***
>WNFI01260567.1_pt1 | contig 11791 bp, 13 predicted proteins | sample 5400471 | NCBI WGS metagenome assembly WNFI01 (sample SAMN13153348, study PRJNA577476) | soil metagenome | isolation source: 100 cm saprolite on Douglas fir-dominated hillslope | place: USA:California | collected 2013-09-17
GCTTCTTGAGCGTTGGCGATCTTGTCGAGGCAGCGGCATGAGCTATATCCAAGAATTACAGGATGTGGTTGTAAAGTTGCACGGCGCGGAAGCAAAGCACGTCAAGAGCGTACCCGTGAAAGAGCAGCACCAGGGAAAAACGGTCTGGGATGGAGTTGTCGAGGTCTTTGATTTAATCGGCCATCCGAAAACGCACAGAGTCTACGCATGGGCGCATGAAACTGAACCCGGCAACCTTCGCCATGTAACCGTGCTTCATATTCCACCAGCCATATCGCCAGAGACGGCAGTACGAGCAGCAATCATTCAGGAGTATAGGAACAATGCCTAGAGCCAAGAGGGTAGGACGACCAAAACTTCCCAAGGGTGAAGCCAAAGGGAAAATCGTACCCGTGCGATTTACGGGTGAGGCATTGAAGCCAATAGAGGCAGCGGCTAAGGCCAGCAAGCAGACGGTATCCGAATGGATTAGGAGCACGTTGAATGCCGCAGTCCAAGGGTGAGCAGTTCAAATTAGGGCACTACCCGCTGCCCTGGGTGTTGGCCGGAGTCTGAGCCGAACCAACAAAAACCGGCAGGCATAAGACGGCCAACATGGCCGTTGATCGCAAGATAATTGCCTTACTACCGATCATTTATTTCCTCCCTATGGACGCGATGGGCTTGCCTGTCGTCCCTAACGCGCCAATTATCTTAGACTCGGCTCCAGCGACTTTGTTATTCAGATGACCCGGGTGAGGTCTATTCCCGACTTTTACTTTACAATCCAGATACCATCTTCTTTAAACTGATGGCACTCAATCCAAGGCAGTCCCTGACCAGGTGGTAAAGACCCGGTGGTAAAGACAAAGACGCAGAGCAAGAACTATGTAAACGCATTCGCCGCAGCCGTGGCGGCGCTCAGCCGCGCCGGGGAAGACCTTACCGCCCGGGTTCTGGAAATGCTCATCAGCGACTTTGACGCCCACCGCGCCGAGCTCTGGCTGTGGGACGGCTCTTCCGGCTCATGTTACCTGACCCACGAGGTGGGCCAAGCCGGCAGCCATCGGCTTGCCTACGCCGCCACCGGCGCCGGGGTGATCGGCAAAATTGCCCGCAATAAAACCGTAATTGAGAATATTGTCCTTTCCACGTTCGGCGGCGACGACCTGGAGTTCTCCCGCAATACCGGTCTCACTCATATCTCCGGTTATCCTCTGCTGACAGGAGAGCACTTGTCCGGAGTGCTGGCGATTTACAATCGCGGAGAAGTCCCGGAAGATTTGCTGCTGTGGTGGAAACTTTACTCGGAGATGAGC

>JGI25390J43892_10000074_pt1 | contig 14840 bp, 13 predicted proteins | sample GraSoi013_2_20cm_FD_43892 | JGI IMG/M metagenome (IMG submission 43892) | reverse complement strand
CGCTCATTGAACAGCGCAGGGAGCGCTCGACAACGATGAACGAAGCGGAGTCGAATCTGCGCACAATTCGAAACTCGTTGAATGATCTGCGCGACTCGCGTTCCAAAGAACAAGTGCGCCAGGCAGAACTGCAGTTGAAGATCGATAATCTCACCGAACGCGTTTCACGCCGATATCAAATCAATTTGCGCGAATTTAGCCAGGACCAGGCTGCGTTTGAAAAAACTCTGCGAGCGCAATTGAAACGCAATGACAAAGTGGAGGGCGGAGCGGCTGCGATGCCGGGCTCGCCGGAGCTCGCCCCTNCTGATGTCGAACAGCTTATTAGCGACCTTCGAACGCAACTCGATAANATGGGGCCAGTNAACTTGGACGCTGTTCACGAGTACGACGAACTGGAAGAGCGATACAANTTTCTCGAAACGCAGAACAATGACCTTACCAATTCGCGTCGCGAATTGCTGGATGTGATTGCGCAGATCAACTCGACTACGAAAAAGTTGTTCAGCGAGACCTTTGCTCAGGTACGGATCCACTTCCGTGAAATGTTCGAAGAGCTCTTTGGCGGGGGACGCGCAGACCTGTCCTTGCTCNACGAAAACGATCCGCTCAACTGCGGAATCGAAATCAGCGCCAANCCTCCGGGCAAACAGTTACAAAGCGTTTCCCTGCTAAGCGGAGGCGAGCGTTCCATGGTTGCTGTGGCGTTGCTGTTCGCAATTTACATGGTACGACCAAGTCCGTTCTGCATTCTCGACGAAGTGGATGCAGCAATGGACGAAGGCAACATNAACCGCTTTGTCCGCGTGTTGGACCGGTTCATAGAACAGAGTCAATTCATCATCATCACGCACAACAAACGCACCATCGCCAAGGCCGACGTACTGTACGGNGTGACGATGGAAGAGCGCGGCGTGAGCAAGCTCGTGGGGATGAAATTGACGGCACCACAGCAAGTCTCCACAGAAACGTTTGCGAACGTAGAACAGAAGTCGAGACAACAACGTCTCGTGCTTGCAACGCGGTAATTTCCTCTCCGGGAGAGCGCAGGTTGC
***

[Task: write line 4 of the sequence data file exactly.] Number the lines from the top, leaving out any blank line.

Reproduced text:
CGCTCATTGAACAGCGCAGGGAGCGCTCGACAACGATGAACGAAGCGGAGTCGAATCTGCGCACAATTCGAAACTCGTTGAATGATCTGCGCGACTCGCGTTCCAAAGAACAAGTGCGCCAGGCAGAACTGCAGTTGAAGATCGATAATCTCACCGAACGCGTTTCACGCCGATATCAAATCAATTTGCGCGAATTTAGCCAGGACCAGGCTGCGTTTGAAAAAACTCTGCGAGCGCAATTGAAACGCAATGACAAAGTGGAGGGCGGAGCGGCTGCGATGCCGGGCTCGCCGGAGCTCGCCCCTNCTGATGTCGAACAGCTTATTAGCGACCTTCGAACGCAACTCGATAANATGGGGCCAGTNAACTTGGACGCTGTTCACGAGTACGACGAACTGGAAGAGCGATACAANTTTCTCGAAACGCAGAACAATGACCTTACCAATTCGCGTCGCGAATTGCTGGATGTGATTGCGCAGATCAACTCGACTACGAAAAAGTTGTTCAGCGAGACCTTTGCTCAGGTACGGATCCACTTCCGTGAAATGTTCGAAGAGCTCTTTGGCGGGGGACGCGCAGACCTGTCCTTGCTCNACGAAAACGATCCGCTCAACTGCGGAATCGAAATCAGCGCCAANCCTCCGGGCAAACAGTTACAAAGCGTTTCCCTGCTAAGCGGAGGCGAGCGTTCCATGGTTGCTGTGGCGTTGCTGTTCGCAATTTACATGGTACGACCAAGTCCGTTCTGCATTCTCGACGAAGTGGATGCAGCAATGGACGAAGGCAACATNAACCGCTTTGTCCGCGTGTTGGACCGGTTCATAGAACAGAGTCAATTCATCATCATCACGCACAACAAACGCACCATCGCCAAGGCCGACGTACTGTACGGNGTGACGATGGAAGAGCGCGGCGTGAGCAAGCTCGTGGGGATGAAATTGACGGCACCACAGCAAGTCTCCACAGAAACGTTTGCGAACGTAGAACAGAAGTCGAGACAACAACGTCTCGTGCTTGCAACGCGGTAATTTCCTCTCCGGGAGAGCGCAGGTTGC